Message Five: When to set a boundary to reduce your overwhelm

In the first four messages in this series, I talked about the oh-so-real skills to begin to stop your overwhelm immediately. Today, we are finally ready to get down to the nitty-gritty of setting boundaries.

When it comes to knowing anything about setting boundaries, I started from zero. I was raised in Good Girl culture. I didn’t know what personal boundaries were or that I could protect my thoughts, feelings, beliefs and body with them. I surely didn’t know I could have permission to set personal boundaries – or, to be more accurate, that I didn’t even need to ask for permission.

(FYI, if you missed any of the previous messages in this series, you can find links to all of them here.)

And so, as a young adult, I found myself in a job where I wore waaaaaay too many hats. One of my duties was to be in the office when I could, but my biggest responsibility was going out into the community so I could build partnerships, raise money, do PR and that kind of thing. Yet the chair of our organization truly believed that when they couldn’t reach me at my desk phone, I wasn’t actually working. I worked very hard and I worked more than 40 hours a week, so this was insulting on a lot of levels.

Cell phones were available but still darn expensive to use way back then, and the one I carried was for emergency use only. The chair insisted I get a pager so they could “check on me.” After a few weeks of getting paged at all hours of the day and night, I was feeling overwhelmed, angry and resentful. Since I wasn’t really in touch with my feelings back then, I couldn’t see these as warning signs I needed a boundary. Eventually, I got too frustrated to ignore it any more, and that was the final push I needed. My boundary decision was to remove the batteries from the pager outside of my office hours, and to never bring that pager into my home again. I didn’t communicate that boundary very diplomatically because I didn’t really know what I was doing. My board chair was not someone who heard “no” very often and they weren’t very happy with me. But it worked anyway and it was worth it. I got my personal time back. And after that, my board chair respected me and my time a lot more often.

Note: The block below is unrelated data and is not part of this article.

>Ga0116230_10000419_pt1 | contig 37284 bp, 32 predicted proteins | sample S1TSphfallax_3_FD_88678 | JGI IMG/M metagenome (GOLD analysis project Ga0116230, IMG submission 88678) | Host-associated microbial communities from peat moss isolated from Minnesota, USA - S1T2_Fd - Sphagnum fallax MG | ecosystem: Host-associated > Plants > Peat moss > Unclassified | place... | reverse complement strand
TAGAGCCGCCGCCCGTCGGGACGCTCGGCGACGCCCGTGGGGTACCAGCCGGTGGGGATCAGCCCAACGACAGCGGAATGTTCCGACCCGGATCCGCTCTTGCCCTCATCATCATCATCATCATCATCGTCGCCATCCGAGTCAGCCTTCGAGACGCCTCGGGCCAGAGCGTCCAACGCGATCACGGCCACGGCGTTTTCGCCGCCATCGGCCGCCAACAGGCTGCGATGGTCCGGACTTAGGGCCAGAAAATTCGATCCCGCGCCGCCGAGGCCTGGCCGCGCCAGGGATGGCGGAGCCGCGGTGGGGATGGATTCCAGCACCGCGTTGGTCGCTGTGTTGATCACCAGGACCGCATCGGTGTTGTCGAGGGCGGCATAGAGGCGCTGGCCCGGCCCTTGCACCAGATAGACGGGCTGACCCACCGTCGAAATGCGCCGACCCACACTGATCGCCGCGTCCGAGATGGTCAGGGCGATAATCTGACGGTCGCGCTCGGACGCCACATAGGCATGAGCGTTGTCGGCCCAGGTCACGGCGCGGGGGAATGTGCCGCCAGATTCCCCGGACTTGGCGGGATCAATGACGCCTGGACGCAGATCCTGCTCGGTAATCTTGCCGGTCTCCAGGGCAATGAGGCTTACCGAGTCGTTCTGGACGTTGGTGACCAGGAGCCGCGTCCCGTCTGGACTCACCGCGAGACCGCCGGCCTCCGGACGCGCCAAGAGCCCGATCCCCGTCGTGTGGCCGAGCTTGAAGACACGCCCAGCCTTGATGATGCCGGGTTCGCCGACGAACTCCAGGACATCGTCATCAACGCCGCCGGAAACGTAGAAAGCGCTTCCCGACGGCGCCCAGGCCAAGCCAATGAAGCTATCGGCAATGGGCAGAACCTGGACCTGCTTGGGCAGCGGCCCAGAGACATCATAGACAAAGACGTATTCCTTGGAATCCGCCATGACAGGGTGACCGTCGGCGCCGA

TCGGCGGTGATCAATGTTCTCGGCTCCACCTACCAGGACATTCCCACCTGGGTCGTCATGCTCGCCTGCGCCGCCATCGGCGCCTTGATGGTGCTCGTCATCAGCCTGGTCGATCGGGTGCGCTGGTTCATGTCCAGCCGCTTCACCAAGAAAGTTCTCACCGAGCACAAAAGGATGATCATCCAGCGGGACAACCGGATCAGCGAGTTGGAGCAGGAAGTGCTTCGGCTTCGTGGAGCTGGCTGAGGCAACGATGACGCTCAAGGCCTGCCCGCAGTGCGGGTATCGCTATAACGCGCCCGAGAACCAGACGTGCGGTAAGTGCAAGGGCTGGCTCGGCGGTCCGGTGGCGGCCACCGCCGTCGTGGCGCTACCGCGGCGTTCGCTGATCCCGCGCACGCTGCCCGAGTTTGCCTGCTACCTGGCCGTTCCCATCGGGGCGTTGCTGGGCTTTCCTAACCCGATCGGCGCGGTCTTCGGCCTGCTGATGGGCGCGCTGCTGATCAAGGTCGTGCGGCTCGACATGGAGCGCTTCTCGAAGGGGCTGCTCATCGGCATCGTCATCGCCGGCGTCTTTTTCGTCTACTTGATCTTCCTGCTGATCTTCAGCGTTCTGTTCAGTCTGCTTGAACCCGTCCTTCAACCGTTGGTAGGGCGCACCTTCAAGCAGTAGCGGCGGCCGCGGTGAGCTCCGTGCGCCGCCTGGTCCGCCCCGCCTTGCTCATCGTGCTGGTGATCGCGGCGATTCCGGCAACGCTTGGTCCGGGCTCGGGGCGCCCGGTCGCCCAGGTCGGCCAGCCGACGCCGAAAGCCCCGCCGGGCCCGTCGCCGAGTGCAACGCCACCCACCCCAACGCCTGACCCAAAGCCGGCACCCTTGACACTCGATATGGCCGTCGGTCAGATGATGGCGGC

What is a personal boundary then? It’s a decision you make about what YOU will do when things happen that are okay and not okay with you, related to thoughts, beliefs, feelings, your body and actions that affect you. Personal boundary decisions don’t manage the behavior of OTHER people, just you. I didn’t tell my chair where they could shove that pager (but oh I was so tempted) or insist they make a policy about it, I told them that I would only answer to it during office hours. My boundary decision was about ME. My relief was immediate and enormous.